I am Millie Roberts, the girlfriend of Team Pacific Rower Colin Parker. He asked me to write about my experience as an outsider looking in on the team as they prepare to take on the biggest endurance challenge of their lives to date.
I learned Parker had agreed to row the Pacific about a month before we were set to leave the bright lights of Brixton, London, for a year-long contract I’d secured in the somewhat sunnier city of Auckland, New Zealand. His was a promise yelped in a haze of alcohol during a final night out with his friend of 20 years, Fraser, weeks before the pair were due to part ways. For those reasons, I hope I can be forgiven for thinking this was exactly the kind of chat one would expect between two chaps who like to travel, particularly in lieu of the fact that one of them was about to emigrate.
As our move to the Land of the Long White Cloud gathered pace, so did Parker’s commitment to be among Fraser’s final four. Before long, the remaining two members of the team, Sam, and later James, had been recruited, logos has been commissioned and t-shirts printed. Slowly, my realisation that Parker was in fact, very serious indeed, came to fruition.Thus ensued a year of talking sponsorship, PR, satellite phones, chosen charities, sea cleaning, protein shakes, dry food options, rowing seats, visas, race fees, sun screen and poo buckets. In the final planning stages, it was spreadsheets at dawn on Skype as often as every other day as the team worked through splitting costs and responsibilities.
As someone looking in, one of the most extraordinary aspects leading up to the challenge has been watching the relationship between Team Pacific Rowers (TPR) develop. Considering Parker and Fraser have two decades of beer-speckled friendship on Sam and James, the latter two could easily have been, or at least felt, isolated; but this has been far from the case. For every flicker of doubt one rower has felt, another has stepped in with a surge of support to bolster them, regardless of the history they share. The synergy that orbits the group comes from a mutual confidence that each is as committed as the next to the mammoth task that lies ahead.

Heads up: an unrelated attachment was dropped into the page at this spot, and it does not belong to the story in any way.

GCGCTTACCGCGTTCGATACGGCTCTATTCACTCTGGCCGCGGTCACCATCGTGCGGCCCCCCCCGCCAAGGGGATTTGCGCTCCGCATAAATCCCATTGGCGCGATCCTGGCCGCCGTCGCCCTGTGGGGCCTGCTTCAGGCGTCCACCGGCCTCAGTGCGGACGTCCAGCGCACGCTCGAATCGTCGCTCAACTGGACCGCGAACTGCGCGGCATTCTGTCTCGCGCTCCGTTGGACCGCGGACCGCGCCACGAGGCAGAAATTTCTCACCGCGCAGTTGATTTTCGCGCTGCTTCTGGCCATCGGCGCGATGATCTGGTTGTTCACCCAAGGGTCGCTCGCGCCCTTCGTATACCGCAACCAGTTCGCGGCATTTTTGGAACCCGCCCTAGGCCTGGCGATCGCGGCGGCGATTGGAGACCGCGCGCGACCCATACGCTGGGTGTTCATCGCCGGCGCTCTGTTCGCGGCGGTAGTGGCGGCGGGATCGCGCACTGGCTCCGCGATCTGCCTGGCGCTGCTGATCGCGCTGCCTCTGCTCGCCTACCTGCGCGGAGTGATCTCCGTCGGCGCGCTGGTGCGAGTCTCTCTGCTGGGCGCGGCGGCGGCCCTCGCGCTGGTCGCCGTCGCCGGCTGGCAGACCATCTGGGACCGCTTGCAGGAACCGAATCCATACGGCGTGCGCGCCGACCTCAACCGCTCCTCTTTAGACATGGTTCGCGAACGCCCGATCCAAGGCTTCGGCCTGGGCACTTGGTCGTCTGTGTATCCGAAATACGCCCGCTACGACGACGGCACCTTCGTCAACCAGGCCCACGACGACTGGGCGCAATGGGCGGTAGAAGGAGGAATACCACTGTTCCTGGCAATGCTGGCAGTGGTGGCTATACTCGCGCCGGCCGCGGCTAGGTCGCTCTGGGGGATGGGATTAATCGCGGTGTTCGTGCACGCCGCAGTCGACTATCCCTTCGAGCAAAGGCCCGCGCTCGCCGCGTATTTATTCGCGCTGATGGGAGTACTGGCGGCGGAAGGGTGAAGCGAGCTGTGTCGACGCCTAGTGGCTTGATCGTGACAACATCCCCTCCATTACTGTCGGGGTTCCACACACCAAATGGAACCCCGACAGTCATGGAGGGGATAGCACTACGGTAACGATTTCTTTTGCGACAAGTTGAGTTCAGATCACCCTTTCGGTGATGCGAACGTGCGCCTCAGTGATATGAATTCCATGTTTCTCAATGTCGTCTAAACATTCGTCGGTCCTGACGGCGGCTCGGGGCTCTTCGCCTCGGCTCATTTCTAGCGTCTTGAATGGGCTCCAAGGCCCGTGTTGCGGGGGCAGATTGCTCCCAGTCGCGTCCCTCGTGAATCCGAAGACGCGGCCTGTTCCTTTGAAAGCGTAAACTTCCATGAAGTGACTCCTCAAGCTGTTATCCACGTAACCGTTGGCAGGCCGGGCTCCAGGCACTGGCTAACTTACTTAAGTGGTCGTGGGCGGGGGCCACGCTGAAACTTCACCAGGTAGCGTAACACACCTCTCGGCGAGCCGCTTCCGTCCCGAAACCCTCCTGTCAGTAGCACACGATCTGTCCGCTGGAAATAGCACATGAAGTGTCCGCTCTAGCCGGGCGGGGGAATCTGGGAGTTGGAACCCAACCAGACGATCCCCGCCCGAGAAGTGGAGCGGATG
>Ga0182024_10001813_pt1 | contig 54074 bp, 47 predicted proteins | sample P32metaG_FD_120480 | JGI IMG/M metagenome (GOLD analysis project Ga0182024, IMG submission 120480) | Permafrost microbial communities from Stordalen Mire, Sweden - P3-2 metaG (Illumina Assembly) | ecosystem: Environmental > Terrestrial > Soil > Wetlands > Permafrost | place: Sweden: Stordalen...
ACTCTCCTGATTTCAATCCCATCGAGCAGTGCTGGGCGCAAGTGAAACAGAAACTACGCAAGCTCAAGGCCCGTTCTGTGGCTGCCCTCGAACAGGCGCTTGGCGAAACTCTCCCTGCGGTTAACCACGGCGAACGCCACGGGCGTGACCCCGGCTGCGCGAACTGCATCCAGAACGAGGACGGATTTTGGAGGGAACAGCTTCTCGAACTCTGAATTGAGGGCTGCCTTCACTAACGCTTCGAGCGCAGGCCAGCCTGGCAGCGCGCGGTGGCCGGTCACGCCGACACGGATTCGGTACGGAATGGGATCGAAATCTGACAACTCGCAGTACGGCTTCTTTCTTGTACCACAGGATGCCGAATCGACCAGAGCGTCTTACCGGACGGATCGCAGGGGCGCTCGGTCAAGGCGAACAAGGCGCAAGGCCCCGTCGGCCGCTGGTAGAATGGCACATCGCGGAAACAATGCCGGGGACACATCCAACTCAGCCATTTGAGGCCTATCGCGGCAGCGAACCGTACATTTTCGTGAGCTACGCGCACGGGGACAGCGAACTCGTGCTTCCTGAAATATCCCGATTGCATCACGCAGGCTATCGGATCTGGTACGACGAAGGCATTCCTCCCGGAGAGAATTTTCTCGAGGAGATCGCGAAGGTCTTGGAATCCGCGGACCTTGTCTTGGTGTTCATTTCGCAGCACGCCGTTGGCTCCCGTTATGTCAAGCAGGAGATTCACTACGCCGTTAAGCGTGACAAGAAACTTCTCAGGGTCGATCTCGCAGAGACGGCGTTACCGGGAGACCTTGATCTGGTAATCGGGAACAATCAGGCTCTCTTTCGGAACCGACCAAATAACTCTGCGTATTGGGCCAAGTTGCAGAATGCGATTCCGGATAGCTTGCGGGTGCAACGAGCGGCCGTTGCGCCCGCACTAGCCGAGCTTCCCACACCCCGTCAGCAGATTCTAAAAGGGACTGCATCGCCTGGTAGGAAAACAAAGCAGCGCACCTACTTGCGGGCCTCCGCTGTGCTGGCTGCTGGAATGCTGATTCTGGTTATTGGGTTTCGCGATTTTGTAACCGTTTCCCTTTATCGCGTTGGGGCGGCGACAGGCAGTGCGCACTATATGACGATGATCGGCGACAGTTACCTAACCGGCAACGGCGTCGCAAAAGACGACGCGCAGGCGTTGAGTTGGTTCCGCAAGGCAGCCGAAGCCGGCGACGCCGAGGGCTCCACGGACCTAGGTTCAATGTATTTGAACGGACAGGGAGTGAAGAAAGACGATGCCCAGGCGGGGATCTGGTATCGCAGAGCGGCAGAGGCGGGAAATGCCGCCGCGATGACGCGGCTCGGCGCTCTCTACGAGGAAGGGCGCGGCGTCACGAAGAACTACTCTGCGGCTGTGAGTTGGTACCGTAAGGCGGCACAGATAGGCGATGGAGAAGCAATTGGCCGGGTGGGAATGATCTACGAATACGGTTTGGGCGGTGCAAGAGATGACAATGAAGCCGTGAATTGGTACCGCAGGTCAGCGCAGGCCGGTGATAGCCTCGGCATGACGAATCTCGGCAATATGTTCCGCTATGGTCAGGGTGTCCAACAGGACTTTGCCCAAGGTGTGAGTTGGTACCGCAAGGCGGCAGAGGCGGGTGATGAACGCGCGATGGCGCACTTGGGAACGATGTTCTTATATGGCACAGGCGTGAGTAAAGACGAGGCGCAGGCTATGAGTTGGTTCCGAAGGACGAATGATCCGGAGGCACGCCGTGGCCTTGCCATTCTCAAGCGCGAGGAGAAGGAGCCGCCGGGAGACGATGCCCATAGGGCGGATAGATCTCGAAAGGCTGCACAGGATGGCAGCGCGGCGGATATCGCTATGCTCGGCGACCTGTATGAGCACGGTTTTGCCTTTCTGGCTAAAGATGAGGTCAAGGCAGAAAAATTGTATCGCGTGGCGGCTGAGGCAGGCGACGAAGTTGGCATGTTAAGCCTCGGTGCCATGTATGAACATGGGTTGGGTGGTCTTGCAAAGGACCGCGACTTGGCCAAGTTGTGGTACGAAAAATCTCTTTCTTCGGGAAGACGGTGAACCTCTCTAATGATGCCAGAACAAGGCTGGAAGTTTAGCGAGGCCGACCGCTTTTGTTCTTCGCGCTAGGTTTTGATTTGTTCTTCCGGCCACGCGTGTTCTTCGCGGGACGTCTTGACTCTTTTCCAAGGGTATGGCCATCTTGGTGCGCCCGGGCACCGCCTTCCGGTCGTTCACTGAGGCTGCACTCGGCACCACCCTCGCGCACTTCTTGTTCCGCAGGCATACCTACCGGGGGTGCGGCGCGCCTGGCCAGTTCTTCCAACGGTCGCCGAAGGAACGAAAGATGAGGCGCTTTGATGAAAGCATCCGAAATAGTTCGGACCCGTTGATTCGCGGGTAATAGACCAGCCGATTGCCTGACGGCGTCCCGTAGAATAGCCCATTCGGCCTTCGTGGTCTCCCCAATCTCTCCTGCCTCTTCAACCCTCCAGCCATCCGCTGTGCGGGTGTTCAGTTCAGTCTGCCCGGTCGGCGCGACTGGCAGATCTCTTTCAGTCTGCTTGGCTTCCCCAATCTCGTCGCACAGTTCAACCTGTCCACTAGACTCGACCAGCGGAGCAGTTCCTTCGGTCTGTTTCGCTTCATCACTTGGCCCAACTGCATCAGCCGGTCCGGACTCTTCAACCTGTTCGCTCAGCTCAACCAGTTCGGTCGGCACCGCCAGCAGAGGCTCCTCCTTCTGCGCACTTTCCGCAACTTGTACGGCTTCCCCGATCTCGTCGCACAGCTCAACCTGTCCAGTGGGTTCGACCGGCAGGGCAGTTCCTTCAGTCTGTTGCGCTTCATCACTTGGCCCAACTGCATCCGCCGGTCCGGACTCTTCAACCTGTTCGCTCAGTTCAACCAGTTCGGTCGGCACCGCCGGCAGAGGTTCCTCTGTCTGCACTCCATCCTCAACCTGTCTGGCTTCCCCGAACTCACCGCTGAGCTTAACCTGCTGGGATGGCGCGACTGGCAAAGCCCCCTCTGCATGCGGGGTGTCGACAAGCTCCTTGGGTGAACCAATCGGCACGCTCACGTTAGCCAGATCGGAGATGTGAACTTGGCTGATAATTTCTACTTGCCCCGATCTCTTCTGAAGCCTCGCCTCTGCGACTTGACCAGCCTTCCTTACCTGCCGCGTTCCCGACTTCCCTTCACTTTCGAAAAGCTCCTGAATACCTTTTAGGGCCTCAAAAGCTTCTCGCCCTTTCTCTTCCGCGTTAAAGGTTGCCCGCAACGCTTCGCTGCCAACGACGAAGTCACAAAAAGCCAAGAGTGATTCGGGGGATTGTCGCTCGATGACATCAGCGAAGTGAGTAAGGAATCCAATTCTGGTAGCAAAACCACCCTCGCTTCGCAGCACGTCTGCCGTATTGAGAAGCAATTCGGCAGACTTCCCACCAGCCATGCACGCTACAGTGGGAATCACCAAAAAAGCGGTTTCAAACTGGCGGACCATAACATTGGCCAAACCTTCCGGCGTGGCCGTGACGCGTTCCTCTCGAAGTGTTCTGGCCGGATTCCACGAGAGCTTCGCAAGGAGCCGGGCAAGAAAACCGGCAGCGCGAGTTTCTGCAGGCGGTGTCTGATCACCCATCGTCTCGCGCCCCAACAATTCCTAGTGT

For the many friends, relatives and loved ones of the entrants of the first Great Pacific Race, at times the year approaching the start line has felt just as much of an emotional storm as it has for those rowing. For the most part, I hope I speak for us all when I say we are overflowing with pride at the incredible feat our loved one has set out to achieve. But I imagine I am not alone in my innate fear of the word ‘first’. The implication of unchartered territory in such a context is numbing. Parker’s parents took to fretting silently, but their son sensed their tension. Out went a round robin email to the whole family with details of the copious safety measures in place together with a YouTube clip of famed whiskey-swilling ocean rower, James (Tiny) Little, who in 2005, travelled 3,000 miles from the Caribbean to Antigua alone and unsupported. All anyone can do is take comfort in the information available. The sea is a fickle beast not for taming but knowing help is always at hand is something at least. The team has also had extensive training so they know precisely how to handle themselves in an emergency.
Had TPR relented to their fears, we would never have experienced this journey with them. My concern is boredom – because I know it is one of Parker’s biggest worries. I wonder how monotony could affect the team’s motivation to forge ahead. I worry about land sickness. The dissatisfaction they could face the moment passes when they first throw themselves upon Hawaiian sands. When the fanfare is over, will anything ever feel as good? I worry about the anxiety they could experience when they must part ways with Britannia 4. For weeks their boat will have served as a sturdy home on uncertain waters – how will it feel to finally step off the side and onto dry land?
There was a moment, albeit brief, shortly before Parker boarded the plane from Auckland to LA, when I envisaged myself and one of my best friends Kiran attempting the challenge. In reality, we battle to arrange a chat in a pub, so I imagine the sheer logistics of this whole affair would have had us stumped at the registration stage. But the thought crossed my mind. In that moment, after more than 12 months of listening and talking about a challenge I never imagined I would give a second thought to attempting myself, I not only grasped the adventure of it, I craved it.
In this life, it’s no mean feat to find something that marks you out from the masses. Once territory solely reserved for accomplished athletes, endurance events like marathons, triathlons and iron mans are now open season. Kilimanjaro is practically a rite of passage. Even conquering Everest is unlikely to rouse the same reaction it might have done fifteen years ago. We talk the same, dress the same, eat the same, train the same, we hashtag, we share, we like, we comment – more than ever before it feels like everyone on the planet knows all the steps to the same massive dance routine. It’s refreshing to know that there are still people out there – like every entrant in the first ever Great Pacific Race – prepared to bust out some new moves.